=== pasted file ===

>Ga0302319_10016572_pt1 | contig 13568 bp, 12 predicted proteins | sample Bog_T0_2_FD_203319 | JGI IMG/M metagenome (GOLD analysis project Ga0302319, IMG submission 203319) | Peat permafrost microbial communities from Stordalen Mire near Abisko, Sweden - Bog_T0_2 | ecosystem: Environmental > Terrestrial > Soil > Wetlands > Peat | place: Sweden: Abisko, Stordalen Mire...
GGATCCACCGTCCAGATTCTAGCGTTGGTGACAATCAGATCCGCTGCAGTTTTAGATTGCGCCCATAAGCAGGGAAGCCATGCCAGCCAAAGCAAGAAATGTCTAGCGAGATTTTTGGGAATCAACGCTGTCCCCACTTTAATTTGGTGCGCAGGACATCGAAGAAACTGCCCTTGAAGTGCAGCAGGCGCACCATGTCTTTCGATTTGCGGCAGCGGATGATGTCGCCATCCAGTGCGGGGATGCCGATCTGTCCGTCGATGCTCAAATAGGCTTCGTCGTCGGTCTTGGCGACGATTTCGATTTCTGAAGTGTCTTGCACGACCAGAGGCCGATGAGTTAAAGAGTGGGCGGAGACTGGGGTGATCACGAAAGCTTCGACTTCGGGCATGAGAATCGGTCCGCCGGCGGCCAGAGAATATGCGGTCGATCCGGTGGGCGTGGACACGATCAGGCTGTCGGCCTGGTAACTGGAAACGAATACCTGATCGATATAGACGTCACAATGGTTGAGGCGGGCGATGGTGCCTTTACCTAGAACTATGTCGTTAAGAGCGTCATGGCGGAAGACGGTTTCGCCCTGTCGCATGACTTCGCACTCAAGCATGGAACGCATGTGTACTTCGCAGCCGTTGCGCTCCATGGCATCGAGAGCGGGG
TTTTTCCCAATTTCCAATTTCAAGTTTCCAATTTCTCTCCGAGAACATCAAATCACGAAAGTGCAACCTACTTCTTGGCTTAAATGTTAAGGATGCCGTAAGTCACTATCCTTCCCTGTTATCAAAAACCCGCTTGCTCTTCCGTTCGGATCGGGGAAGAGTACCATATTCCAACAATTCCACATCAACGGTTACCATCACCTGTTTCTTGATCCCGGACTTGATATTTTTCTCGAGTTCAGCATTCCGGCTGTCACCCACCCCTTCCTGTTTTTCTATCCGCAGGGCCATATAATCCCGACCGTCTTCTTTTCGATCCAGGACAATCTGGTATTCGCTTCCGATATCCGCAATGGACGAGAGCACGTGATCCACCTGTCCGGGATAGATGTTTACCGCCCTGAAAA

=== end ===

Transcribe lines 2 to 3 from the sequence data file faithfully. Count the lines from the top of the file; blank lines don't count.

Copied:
GGATCCACCGTCCAGATTCTAGCGTTGGTGACAATCAGATCCGCTGCAGTTTTAGATTGCGCCCATAAGCAGGGAAGCCATGCCAGCCAAAGCAAGAAATGTCTAGCGAGATTTTTGGGAATCAACGCTGTCCCCACTTTAATTTGGTGCGCAGGACATCGAAGAAACTGCCCTTGAAGTGCAGCAGGCGCACCATGTCTTTCGATTTGCGGCAGCGGATGATGTCGCCATCCAGTGCGGGGATGCCGATCTGTCCGTCGATGCTCAAATAGGCTTCGTCGTCGGTCTTGGCGACGATTTCGATTTCTGAAGTGTCTTGCACGACCAGAGGCCGATGAGTTAAAGAGTGGGCGGAGACTGGGGTGATCACGAAAGCTTCGACTTCGGGCATGAGAATCGGTCCGCCGGCGGCCAGAGAATATGCGGTCGATCCGGTGGGCGTGGACACGATCAGGCTGTCGGCCTGGTAACTGGAAACGAATACCTGATCGATATAGACGTCACAATGGTTGAGGCGGGCGATGGTGCCTTTACCTAGAACTATGTCGTTAAGAGCGTCATGGCGGAAGACGGTTTCGCCCTGTCGCATGACTTCGCACTCAAGCATGGAACGCATGTGTACTTCGCAGCCGTTGCGCTCCATGGCATCGAGAGCGGGG
TTTTTCCCAATTTCCAATTTCAAGTTTCCAATTTCTCTCCGAGAACATCAAATCACGAAAGTGCAACCTACTTCTTGGCTTAAATGTTAAGGATGCCGTAAGTCACTATCCTTCCCTGTTATCAAAAACCCGCTTGCTCTTCCGTTCGGATCGGGGAAGAGTACCATATTCCAACAATTCCACATCAACGGTTACCATCACCTGTTTCTTGATCCCGGACTTGATATTTTTCTCGAGTTCAGCATTCCGGCTGTCACCCACCCCTTCCTGTTTTTCTATCCGCAGGGCCATATAATCCCGACCGTCTTCTTTTCGATCCAGGACAATCTGGTATTCGCTTCCGATATCCGCAATGGACGAGAGCACGTGATCCACCTGTCCGGGATAGATGTTTACCGCCCTGAAAA